I remember objections to the building of the Channel Tunnel. One objection from Christians at the time was that as Europe was mainly secular (or Roman Catholic) to then fear was that they could influence our national life in a bad way. I used to argue that we should not fear that they could come to us, but have faith that we could take the gospel to them.
Recently I was with some Elim leaders. As we chatted together we ended up talking about the low value of the pound. There were four of us and it turned out that one of us at voted for leave in the Brexit vote. He told us why. He said the same thing that I had heard all those years before about the Channel Tunnel, that in the realms of faith and the shaping of society “they” could have a negative effect upon us!
Talking with a church leader recently I heard how he was trying to give leadership in a situation where believers were fearful of pressures upon them rather that seeing opportunities.
3 A Torn Sky
Part your heavens, Lord, and come down; touch the mountains, so that they smoke.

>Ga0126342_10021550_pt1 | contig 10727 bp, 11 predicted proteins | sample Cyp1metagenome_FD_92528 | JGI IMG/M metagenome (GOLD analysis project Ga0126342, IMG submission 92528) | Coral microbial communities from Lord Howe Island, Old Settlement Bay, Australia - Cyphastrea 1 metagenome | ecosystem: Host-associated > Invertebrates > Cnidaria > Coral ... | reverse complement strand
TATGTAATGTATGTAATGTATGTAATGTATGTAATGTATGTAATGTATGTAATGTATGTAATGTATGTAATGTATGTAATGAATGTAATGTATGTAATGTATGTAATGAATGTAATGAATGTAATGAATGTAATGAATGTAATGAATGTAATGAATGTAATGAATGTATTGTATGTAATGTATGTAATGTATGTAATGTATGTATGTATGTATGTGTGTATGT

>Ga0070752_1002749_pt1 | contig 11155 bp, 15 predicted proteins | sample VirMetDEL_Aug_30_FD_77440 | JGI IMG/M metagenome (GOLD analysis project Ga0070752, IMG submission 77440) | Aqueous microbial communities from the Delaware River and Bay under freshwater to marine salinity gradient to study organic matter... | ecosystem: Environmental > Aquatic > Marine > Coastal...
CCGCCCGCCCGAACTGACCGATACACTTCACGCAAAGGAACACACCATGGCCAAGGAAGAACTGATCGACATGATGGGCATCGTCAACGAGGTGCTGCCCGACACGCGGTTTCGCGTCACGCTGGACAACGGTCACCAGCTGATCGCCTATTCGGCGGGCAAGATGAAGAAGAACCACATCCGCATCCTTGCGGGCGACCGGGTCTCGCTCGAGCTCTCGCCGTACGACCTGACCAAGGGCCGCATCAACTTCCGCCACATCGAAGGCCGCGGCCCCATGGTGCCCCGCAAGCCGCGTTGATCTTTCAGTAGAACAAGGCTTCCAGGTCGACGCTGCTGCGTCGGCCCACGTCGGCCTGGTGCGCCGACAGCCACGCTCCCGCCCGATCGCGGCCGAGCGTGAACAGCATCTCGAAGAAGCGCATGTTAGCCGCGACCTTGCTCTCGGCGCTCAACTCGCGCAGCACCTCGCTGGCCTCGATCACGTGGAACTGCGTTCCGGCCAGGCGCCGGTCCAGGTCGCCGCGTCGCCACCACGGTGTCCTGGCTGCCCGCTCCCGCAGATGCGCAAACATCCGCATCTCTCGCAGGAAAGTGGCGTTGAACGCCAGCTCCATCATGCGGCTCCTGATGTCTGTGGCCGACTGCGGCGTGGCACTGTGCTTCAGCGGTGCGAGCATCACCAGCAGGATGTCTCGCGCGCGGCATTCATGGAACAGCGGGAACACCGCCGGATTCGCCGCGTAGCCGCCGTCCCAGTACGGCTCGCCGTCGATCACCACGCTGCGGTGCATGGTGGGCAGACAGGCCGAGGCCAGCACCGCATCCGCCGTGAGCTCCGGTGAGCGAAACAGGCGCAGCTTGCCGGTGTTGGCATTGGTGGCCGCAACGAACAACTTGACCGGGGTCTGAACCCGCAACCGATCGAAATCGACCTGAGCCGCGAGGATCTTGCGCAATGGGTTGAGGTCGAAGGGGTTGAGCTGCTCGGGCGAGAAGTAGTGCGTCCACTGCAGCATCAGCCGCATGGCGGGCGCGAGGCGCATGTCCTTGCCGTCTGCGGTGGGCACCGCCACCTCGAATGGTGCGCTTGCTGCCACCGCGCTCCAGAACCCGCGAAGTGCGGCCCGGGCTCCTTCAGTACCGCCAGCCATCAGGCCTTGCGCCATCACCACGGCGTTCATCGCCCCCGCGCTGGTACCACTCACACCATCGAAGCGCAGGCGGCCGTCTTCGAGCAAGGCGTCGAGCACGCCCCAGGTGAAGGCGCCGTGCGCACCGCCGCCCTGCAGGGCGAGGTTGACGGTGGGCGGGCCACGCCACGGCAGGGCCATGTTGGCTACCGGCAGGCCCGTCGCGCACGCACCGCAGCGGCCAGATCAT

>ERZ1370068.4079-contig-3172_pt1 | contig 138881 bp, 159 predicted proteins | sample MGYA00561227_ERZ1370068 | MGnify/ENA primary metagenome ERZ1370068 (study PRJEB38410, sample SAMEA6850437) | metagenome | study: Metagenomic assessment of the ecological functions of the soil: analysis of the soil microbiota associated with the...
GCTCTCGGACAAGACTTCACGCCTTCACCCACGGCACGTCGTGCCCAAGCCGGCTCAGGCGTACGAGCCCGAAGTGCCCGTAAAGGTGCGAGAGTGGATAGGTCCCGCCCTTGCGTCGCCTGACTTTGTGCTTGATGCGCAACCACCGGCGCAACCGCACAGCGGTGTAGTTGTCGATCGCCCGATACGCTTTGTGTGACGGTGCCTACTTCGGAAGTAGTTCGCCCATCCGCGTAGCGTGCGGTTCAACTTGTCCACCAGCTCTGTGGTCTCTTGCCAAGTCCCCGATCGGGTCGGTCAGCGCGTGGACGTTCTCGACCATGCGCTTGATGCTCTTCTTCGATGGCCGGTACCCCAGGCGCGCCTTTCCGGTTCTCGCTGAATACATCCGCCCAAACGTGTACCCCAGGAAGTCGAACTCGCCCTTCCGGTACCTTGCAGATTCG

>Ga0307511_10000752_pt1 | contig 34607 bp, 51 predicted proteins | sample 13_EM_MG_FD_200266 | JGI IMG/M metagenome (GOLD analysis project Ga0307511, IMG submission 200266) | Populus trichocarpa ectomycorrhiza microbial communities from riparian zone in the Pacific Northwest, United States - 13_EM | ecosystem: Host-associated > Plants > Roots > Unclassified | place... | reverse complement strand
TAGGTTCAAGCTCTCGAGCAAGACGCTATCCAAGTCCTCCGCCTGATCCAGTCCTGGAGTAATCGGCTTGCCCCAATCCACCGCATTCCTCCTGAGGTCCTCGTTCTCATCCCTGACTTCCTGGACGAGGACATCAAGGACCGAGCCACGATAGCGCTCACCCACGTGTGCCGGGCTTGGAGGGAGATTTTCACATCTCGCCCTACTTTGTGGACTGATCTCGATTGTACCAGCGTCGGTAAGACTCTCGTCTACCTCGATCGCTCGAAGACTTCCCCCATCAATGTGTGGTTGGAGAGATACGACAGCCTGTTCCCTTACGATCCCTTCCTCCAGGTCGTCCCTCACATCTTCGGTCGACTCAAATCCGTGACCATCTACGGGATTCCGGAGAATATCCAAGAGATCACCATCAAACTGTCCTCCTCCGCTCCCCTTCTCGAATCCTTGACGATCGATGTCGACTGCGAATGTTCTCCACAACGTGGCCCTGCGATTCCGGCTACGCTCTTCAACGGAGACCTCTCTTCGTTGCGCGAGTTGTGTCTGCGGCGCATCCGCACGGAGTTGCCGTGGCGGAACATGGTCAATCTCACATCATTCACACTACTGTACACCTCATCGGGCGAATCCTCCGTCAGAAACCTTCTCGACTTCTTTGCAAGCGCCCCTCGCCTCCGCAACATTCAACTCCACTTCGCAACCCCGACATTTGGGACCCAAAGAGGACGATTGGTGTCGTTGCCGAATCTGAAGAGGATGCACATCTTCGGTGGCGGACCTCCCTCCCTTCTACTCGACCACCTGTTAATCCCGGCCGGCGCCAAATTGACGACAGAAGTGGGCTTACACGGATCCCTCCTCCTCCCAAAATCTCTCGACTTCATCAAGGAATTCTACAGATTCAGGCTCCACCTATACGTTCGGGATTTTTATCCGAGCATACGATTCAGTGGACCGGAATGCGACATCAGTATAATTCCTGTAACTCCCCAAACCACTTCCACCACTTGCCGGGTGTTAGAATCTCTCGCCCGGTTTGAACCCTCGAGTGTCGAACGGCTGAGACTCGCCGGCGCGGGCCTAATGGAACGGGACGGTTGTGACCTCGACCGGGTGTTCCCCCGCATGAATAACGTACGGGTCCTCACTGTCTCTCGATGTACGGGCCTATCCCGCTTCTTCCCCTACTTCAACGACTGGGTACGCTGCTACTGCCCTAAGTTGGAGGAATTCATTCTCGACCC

Compare with Psalms 18
9 He parted the heavens and came down; dark clouds were under his feet. 10 He mounted the cherubim and flew; he soared on the wings of the wind.
The psalmist remembers past events that he interpreted as intervention by God. He sees it as a cosmic disturbance when God comes to judge and intervene in his world. He wants a repeat of the past such as that described in Psalm 18
This longing for the parted skies is repeated by the prophet Isaiah in Isaiah 64.
1 Oh, that you would rend the heavens and come down, that the mountains would tremble before you! 2 As when fire sets twigs ablaze and causes water to boil, come down to make your name known to your enemies and cause the nations to quake before you! 3 For when you did awesome things that we did not expect, you came down, and the mountains trembled before you.
It is the longing of the psalmists nation’s and is seen repeatedly in the Old Testament scriptures. Eventually, it happens, in the coming of the Messiah. See Hebrews 12:18ff.
We may often find ourselves repeating the sort of cry that came from the psalmist but we should hold in trust to what has already been provided. The Messiah has come, the Comforter has made his dwelling within us. We are the transformed, the born again, the eternal ones.